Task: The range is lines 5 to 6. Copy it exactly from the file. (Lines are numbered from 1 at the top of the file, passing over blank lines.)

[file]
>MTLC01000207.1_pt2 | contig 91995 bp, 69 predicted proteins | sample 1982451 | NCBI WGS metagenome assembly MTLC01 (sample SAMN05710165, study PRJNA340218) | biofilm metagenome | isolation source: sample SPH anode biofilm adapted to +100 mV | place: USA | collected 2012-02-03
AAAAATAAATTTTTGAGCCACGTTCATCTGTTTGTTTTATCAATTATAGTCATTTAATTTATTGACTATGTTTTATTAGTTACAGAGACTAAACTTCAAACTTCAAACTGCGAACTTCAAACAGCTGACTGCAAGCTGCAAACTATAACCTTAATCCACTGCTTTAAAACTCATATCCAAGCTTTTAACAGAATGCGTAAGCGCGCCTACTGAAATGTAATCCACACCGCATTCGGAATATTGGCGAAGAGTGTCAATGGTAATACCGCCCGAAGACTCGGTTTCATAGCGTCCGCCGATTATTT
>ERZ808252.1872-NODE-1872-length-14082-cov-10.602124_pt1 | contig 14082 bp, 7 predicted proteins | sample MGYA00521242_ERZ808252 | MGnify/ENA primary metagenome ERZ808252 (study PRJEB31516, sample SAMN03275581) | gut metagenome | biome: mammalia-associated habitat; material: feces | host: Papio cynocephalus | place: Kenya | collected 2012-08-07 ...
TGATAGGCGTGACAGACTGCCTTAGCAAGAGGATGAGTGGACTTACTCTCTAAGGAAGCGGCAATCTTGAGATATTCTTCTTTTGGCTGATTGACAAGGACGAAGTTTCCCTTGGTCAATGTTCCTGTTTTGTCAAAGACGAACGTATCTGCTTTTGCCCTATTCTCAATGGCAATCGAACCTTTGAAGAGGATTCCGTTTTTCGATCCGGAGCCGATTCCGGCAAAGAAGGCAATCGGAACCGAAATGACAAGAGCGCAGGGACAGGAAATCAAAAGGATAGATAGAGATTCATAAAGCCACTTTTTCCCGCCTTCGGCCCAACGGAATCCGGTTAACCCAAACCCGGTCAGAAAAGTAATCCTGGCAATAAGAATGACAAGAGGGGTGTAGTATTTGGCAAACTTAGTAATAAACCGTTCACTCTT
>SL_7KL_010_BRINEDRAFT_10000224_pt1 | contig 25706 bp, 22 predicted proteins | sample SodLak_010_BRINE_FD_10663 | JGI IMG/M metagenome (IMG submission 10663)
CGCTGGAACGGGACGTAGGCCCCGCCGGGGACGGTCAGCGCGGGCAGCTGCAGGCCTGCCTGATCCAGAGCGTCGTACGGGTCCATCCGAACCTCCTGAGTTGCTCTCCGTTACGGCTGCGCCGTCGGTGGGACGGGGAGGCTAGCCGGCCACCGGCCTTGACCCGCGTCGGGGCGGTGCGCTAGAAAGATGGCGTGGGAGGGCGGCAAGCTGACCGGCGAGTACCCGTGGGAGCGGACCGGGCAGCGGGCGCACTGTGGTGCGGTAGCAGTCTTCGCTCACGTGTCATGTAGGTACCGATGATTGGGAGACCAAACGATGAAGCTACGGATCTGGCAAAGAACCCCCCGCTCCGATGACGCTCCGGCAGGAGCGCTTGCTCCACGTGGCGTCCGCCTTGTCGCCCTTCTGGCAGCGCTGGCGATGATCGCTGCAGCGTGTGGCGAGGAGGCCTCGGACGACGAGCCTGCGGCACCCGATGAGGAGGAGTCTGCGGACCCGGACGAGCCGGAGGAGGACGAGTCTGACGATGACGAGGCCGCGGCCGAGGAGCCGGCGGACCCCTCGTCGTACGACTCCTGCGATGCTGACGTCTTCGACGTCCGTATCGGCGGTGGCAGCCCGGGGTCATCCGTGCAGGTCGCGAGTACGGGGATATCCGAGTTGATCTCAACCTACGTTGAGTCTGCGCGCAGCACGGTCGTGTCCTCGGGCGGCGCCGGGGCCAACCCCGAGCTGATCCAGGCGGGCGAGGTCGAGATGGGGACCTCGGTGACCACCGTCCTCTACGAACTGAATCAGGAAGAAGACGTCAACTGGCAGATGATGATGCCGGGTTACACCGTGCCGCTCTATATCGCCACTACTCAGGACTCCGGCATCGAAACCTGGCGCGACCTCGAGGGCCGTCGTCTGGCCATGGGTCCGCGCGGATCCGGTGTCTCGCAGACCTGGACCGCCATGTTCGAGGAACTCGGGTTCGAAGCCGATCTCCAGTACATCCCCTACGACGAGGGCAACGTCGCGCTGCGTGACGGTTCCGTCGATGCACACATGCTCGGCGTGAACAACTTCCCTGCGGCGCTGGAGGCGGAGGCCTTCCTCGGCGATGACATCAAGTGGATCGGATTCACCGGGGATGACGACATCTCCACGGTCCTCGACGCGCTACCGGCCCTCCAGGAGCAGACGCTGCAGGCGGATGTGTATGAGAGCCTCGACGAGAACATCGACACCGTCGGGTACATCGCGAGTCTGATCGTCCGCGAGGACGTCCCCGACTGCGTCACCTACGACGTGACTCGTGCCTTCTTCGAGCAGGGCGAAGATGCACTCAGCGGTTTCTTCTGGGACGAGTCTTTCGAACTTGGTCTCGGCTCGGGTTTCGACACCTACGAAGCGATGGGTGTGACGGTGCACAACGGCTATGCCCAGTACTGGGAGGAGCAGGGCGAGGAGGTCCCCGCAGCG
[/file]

>SL_7KL_010_BRINEDRAFT_10000224_pt1 | contig 25706 bp, 22 predicted proteins | sample SodLak_010_BRINE_FD_10663 | JGI IMG/M metagenome (IMG submission 10663)
CGCTGGAACGGGACGTAGGCCCCGCCGGGGACGGTCAGCGCGGGCAGCTGCAGGCCTGCCTGATCCAGAGCGTCGTACGGGTCCATCCGAACCTCCTGAGTTGCTCTCCGTTACGGCTGCGCCGTCGGTGGGACGGGGAGGCTAGCCGGCCACCGGCCTTGACCCGCGTCGGGGCGGTGCGCTAGAAAGATGGCGTGGGAGGGCGGCAAGCTGACCGGCGAGTACCCGTGGGAGCGGACCGGGCAGCGGGCGCACTGTGGTGCGGTAGCAGTCTTCGCTCACGTGTCATGTAGGTACCGATGATTGGGAGACCAAACGATGAAGCTACGGATCTGGCAAAGAACCCCCCGCTCCGATGACGCTCCGGCAGGAGCGCTTGCTCCACGTGGCGTCCGCCTTGTCGCCCTTCTGGCAGCGCTGGCGATGATCGCTGCAGCGTGTGGCGAGGAGGCCTCGGACGACGAGCCTGCGGCACCCGATGAGGAGGAGTCTGCGGACCCGGACGAGCCGGAGGAGGACGAGTCTGACGATGACGAGGCCGCGGCCGAGGAGCCGGCGGACCCCTCGTCGTACGACTCCTGCGATGCTGACGTCTTCGACGTCCGTATCGGCGGTGGCAGCCCGGGGTCATCCGTGCAGGTCGCGAGTACGGGGATATCCGAGTTGATCTCAACCTACGTTGAGTCTGCGCGCAGCACGGTCGTGTCCTCGGGCGGCGCCGGGGCCAACCCCGAGCTGATCCAGGCGGGCGAGGTCGAGATGGGGACCTCGGTGACCACCGTCCTCTACGAACTGAATCAGGAAGAAGACGTCAACTGGCAGATGATGATGCCGGGTTACACCGTGCCGCTCTATATCGCCACTACTCAGGACTCCGGCATCGAAACCTGGCGCGACCTCGAGGGCCGTCGTCTGGCCATGGGTCCGCGCGGATCCGGTGTCTCGCAGACCTGGACCGCCATGTTCGAGGAACTCGGGTTCGAAGCCGATCTCCAGTACATCCCCTACGACGAGGGCAACGTCGCGCTGCGTGACGGTTCCGTCGATGCACACATGCTCGGCGTGAACAACTTCCCTGCGGCGCTGGAGGCGGAGGCCTTCCTCGGCGATGACATCAAGTGGATCGGATTCACCGGGGATGACGACATCTCCACGGTCCTCGACGCGCTACCGGCCCTCCAGGAGCAGACGCTGCAGGCGGATGTGTATGAGAGCCTCGACGAGAACATCGACACCGTCGGGTACATCGCGAGTCTGATCGTCCGCGAGGACGTCCCCGACTGCGTCACCTACGACGTGACTCGTGCCTTCTTCGAGCAGGGCGAAGATGCACTCAGCGGTTTCTTCTGGGACGAGTCTTTCGAACTTGGTCTCGGCTCGGGTTTCGACACCTACGAAGCGATGGGTGTGACGGTGCACAACGGCTATGCCCAGTACTGGGAGGAGCAGGGCGAGGAGGTCCCCGCAGCG